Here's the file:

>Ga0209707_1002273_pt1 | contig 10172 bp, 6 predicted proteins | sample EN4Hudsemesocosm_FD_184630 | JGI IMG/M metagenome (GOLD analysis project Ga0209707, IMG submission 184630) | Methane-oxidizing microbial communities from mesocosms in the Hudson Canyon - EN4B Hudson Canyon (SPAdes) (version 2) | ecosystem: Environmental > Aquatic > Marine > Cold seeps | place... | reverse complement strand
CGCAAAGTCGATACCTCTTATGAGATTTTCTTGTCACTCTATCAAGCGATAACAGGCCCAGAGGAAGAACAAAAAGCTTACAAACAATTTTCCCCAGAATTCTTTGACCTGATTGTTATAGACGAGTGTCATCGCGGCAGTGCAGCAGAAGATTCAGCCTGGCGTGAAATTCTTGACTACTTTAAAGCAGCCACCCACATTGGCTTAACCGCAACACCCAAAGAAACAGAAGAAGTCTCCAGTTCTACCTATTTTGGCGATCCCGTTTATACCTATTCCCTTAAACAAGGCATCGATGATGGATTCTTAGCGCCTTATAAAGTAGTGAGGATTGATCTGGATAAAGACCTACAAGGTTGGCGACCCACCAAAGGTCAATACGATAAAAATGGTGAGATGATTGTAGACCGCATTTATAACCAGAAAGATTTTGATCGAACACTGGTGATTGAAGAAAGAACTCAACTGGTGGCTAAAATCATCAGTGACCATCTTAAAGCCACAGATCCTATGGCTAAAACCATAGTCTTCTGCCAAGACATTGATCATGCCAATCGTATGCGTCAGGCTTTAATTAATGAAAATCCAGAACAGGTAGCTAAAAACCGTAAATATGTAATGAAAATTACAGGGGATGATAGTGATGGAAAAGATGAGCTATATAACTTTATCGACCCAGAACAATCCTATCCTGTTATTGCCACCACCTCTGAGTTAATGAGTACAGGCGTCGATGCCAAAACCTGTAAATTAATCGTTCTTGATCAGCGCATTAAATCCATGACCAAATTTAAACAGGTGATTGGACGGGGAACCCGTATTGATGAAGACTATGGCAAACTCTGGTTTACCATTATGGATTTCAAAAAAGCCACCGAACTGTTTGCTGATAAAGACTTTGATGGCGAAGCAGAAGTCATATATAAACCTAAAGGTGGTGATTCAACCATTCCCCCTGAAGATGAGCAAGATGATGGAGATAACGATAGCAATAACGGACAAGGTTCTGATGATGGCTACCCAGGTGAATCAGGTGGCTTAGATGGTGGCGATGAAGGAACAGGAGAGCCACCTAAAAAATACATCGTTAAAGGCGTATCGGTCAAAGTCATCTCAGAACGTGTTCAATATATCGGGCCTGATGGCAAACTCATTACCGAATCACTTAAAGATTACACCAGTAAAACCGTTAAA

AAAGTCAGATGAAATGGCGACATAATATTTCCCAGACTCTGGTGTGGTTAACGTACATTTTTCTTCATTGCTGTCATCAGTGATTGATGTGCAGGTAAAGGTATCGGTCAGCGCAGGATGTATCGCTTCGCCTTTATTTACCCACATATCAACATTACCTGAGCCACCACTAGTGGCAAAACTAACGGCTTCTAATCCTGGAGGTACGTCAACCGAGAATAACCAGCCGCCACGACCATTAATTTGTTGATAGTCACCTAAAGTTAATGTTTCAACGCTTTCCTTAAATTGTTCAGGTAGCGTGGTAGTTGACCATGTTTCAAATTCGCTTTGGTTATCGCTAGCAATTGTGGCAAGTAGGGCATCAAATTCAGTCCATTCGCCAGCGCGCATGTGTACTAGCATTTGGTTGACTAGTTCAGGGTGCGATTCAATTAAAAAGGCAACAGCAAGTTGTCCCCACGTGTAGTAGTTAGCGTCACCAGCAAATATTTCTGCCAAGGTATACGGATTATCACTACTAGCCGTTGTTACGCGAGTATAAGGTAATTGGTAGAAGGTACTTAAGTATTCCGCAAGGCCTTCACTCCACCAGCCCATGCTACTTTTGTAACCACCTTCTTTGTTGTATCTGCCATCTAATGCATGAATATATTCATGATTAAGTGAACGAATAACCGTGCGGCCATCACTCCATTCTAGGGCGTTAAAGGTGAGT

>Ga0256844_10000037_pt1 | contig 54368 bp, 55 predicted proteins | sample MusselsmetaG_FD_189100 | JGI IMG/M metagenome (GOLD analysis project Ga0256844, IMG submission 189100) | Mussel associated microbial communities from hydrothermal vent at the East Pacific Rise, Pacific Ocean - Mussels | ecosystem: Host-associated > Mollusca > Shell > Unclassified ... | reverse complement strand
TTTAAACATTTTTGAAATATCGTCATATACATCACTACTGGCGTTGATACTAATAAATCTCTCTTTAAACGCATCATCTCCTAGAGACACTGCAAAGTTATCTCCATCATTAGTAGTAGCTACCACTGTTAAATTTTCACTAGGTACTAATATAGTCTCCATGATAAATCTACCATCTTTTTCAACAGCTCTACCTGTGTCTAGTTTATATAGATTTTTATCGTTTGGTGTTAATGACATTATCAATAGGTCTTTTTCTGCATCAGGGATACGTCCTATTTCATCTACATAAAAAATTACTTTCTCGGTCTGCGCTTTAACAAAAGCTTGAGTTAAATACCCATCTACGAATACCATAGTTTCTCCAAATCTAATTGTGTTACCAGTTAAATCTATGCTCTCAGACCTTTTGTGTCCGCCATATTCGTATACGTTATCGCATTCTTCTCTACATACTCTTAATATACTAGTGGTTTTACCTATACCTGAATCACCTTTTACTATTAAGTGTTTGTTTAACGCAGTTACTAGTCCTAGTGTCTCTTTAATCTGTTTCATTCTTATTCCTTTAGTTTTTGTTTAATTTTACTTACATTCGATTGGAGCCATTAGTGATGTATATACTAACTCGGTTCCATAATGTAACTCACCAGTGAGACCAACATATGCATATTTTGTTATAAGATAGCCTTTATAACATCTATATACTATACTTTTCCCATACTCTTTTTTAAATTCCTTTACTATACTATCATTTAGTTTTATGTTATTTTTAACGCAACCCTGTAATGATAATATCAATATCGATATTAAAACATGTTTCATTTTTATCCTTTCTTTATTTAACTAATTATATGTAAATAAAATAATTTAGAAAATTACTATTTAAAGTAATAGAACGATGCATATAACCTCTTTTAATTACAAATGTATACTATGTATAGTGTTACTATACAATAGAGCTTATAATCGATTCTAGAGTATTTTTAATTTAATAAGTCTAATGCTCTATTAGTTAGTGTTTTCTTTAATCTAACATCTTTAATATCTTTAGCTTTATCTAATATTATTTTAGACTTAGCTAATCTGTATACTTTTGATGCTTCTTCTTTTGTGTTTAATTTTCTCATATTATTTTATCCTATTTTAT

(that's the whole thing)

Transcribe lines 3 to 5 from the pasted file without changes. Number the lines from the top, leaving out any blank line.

AAAGTCAGATGAAATGGCGACATAATATTTCCCAGACTCTGGTGTGGTTAACGTACATTTTTCTTCATTGCTGTCATCAGTGATTGATGTGCAGGTAAAGGTATCGGTCAGCGCAGGATGTATCGCTTCGCCTTTATTTACCCACATATCAACATTACCTGAGCCACCACTAGTGGCAAAACTAACGGCTTCTAATCCTGGAGGTACGTCAACCGAGAATAACCAGCCGCCACGACCATTAATTTGTTGATAGTCACCTAAAGTTAATGTTTCAACGCTTTCCTTAAATTGTTCAGGTAGCGTGGTAGTTGACCATGTTTCAAATTCGCTTTGGTTATCGCTAGCAATTGTGGCAAGTAGGGCATCAAATTCAGTCCATTCGCCAGCGCGCATGTGTACTAGCATTTGGTTGACTAGTTCAGGGTGCGATTCAATTAAAAAGGCAACAGCAAGTTGTCCCCACGTGTAGTAGTTAGCGTCACCAGCAAATATTTCTGCCAAGGTATACGGATTATCACTACTAGCCGTTGTTACGCGAGTATAAGGTAATTGGTAGAAGGTACTTAAGTATTCCGCAAGGCCTTCACTCCACCAGCCCATGCTACTTTTGTAACCACCTTCTTTGTTGTATCTGCCATCTAATGCATGAATATATTCATGATTAAGTGAACGAATAACCGTGCGGCCATCACTCCATTCTAGGGCGTTAAAGGTGAGT

>Ga0256844_10000037_pt1 | contig 54368 bp, 55 predicted proteins | sample MusselsmetaG_FD_189100 | JGI IMG/M metagenome (GOLD analysis project Ga0256844, IMG submission 189100) | Mussel associated microbial communities from hydrothermal vent at the East Pacific Rise, Pacific Ocean - Mussels | ecosystem: Host-associated > Mollusca > Shell > Unclassified ... | reverse complement strand
TTTAAACATTTTTGAAATATCGTCATATACATCACTACTGGCGTTGATACTAATAAATCTCTCTTTAAACGCATCATCTCCTAGAGACACTGCAAAGTTATCTCCATCATTAGTAGTAGCTACCACTGTTAAATTTTCACTAGGTACTAATATAGTCTCCATGATAAATCTACCATCTTTTTCAACAGCTCTACCTGTGTCTAGTTTATATAGATTTTTATCGTTTGGTGTTAATGACATTATCAATAGGTCTTTTTCTGCATCAGGGATACGTCCTATTTCATCTACATAAAAAATTACTTTCTCGGTCTGCGCTTTAACAAAAGCTTGAGTTAAATACCCATCTACGAATACCATAGTTTCTCCAAATCTAATTGTGTTACCAGTTAAATCTATGCTCTCAGACCTTTTGTGTCCGCCATATTCGTATACGTTATCGCATTCTTCTCTACATACTCTTAATATACTAGTGGTTTTACCTATACCTGAATCACCTTTTACTATTAAGTGTTTGTTTAACGCAGTTACTAGTCCTAGTGTCTCTTTAATCTGTTTCATTCTTATTCCTTTAGTTTTTGTTTAATTTTACTTACATTCGATTGGAGCCATTAGTGATGTATATACTAACTCGGTTCCATAATGTAACTCACCAGTGAGACCAACATATGCATATTTTGTTATAAGATAGCCTTTATAACATCTATATACTATACTTTTCCCATACTCTTTTTTAAATTCCTTTACTATACTATCATTTAGTTTTATGTTATTTTTAACGCAACCCTGTAATGATAATATCAATATCGATATTAAAACATGTTTCATTTTTATCCTTTCTTTATTTAACTAATTATATGTAAATAAAATAATTTAGAAAATTACTATTTAAAGTAATAGAACGATGCATATAACCTCTTTTAATTACAAATGTATACTATGTATAGTGTTACTATACAATAGAGCTTATAATCGATTCTAGAGTATTTTTAATTTAATAAGTCTAATGCTCTATTAGTTAGTGTTTTCTTTAATCTAACATCTTTAATATCTTTAGCTTTATCTAATATTATTTTAGACTTAGCTAATCTGTATACTTTTGATGCTTCTTCTTTTGTGTTTAATTTTCTCATATTATTTTATCCTATTTTAT